Dr. Flugstad’s first and second affidavits, which were before the district court when it decided the motion in limine, make it clear that both he and respondent Norton shared similar qualifications; both were general dentists who performed a fair amount of orthodontic procedures. Nothing in this record provides any basis for a determination that the procedures performed by respondent Norton on appellant Susan Leonhardt were so specialized that testimony by a general practitioner about the standard of care applicable to another general practitioner would be insufficient. In the absence of any allegation that the procedures were beyond the scope of a general practitioner experienced in the practice of routine orthodontia, the district court abused its discretion in excluding Dr. Flugstad’s testimony.
An expert witness must have practical knowledge of what is usually and customarily done by health care providers in similar circumstances. Reinhardt v. Colton, 337 N.W.2d 88, 93 (Minn. 1983). Generally, this assumes that the expert is providing the same type of services as the health care provider. Id. It is not an absolute requirement that the expert witness practice in the same area of health care or have the same subspecialty, so long as the witness has practical experience in the area about which testimony is offered. Fiedler v. Spoelhof, 483 N.W.2d 486, 489 (Minn. App. 1992), review denied (Minn. June 10, 1992); Riewe v. Arnesen, 381 N.W.2d 448, 459 (Minn. App. 1986), review denied (Minn. Mar. 27, 1986).
The more specialized the procedure, the more critical it is that an expert’s knowledge and practical skills align with those about whom testimony is offered. See, e.g., Teffeteller, 645 N.W.2d at 424, 427 (excluding testimony of expert witness who was board certified in pediatrics, head of pediatric intensive care unit, and taught pediatrics, because of lack of practical experience in specific area of pediatric bone marrow transplants). Here, nothing in the record indicates that the procedures performed by respondent Norton were beyond the skills and knowledge of a general dental practitioner. In fact, Dr. Flugstad’s second affidavit stated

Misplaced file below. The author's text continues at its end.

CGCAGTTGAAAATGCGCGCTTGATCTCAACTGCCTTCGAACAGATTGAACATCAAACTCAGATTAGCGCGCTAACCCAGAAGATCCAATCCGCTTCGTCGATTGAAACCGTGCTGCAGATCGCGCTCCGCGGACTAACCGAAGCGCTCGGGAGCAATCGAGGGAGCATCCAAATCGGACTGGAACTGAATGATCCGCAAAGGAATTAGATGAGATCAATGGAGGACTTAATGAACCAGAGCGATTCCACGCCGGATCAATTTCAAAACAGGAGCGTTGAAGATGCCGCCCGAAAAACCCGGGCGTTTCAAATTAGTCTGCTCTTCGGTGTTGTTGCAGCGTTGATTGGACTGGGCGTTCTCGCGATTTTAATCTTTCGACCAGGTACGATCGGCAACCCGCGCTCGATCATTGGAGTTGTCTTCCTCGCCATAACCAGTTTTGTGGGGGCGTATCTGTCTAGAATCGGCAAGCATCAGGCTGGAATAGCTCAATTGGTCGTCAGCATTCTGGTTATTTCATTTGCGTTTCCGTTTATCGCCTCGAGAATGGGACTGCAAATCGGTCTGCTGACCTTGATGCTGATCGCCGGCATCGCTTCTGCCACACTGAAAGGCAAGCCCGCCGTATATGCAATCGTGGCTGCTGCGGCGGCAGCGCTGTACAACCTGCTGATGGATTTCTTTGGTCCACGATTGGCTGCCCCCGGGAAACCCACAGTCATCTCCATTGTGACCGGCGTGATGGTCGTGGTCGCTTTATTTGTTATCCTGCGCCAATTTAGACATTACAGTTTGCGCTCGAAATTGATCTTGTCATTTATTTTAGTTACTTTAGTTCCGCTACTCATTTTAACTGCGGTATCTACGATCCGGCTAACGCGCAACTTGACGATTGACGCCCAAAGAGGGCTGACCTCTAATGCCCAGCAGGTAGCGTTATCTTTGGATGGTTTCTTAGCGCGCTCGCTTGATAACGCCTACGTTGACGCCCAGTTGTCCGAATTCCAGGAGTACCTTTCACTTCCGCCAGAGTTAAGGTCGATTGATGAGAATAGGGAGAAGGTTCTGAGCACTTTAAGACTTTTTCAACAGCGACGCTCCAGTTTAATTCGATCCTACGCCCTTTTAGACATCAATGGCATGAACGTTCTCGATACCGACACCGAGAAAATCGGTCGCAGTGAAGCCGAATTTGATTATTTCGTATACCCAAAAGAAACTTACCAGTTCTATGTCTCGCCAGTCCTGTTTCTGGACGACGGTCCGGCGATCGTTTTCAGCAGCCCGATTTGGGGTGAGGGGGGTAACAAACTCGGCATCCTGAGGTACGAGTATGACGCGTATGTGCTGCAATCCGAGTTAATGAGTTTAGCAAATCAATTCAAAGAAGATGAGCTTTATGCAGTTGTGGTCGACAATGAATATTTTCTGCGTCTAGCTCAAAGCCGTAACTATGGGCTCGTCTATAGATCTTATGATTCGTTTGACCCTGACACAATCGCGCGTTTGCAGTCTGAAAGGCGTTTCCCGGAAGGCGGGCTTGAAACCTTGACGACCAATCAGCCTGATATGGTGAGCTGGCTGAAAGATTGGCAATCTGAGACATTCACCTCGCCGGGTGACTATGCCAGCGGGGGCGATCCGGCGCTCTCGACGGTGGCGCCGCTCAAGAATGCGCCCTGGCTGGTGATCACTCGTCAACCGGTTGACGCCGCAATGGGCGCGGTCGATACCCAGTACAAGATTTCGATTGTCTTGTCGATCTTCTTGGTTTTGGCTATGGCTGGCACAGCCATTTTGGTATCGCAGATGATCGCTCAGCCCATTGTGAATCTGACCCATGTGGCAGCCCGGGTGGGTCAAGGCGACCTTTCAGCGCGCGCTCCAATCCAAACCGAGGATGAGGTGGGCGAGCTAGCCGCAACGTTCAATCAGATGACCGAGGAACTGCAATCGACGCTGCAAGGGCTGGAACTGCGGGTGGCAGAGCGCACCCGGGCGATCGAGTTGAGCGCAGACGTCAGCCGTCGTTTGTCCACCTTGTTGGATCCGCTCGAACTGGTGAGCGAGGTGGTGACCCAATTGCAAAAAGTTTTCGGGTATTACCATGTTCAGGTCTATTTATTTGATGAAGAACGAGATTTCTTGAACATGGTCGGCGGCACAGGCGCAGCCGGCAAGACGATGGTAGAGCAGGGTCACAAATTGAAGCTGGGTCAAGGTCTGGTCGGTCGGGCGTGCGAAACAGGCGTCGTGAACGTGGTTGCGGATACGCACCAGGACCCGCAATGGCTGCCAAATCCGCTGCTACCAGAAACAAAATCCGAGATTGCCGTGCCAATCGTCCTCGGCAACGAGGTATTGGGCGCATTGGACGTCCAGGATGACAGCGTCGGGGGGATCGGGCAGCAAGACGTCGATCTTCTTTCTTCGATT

[t]hat Susan Leonhardt’s orthodontic treatment was a simple case to treat and there was absolutely no reasonable doubt or uncertainty to the proper course of treatment. That the amount of skill, knowledge, judgment and attention used by Dr. Norton to treat Susan Leonhardt was clearly below that exercised by dentists under the like circumstances in the same or similar community.
. . . .
That I would not have undertaken completion of orthodontic treatment of Susan Leonhardt that Dr. Norton started if I did not have prior practical experience and knowledge to do so competently.
The purpose of rule 702 is to provide testimony that will assist a jury in evaluating a claim. The purpose of Minn. Stat. § 145.682 is to assist the court in identifying frivolous claims. Demgen v. Fairview Hosp., 621 N.W.2d 259, 264 (Minn. App. 2001), review denied (Minn. Apr. 17, 2001). Neither the statute nor the rule sets the technical bar so high that no reasonable person may overcome it. We therefore conclude that the district abused its discretion by excluding testimony that meet the standards of rule 702.
Finally, respondents filed a motion with this court to exclude (1) Dr. Flugstad’s third affidavit, which the district court struck from the record, but is included in appellant’s appendix; and (2) the amicus brief, claiming it deals with matters beyond the record and the scope of this appeal. Because our decision here does not rely on either of these documents, these motions to strike are moot; we therefore deny them. See State v. Johnson, 659 N.W.2d 819, 822 (Minn. App. 2003), review denied (Minn. July 15, 2003).
Reversed and remanded; motions denied.
* Retired judge of the Minnesota Court of Appeals, serving by appointment pursuant to Minn. Const. art. VI, § 10.
 Subdivision 6 of this statute has been amended, and the changes are effective for actions commenced on or after May 23, 2002. 2002 Minn. Laws ch. 403, § 1. This action was brought in 2001.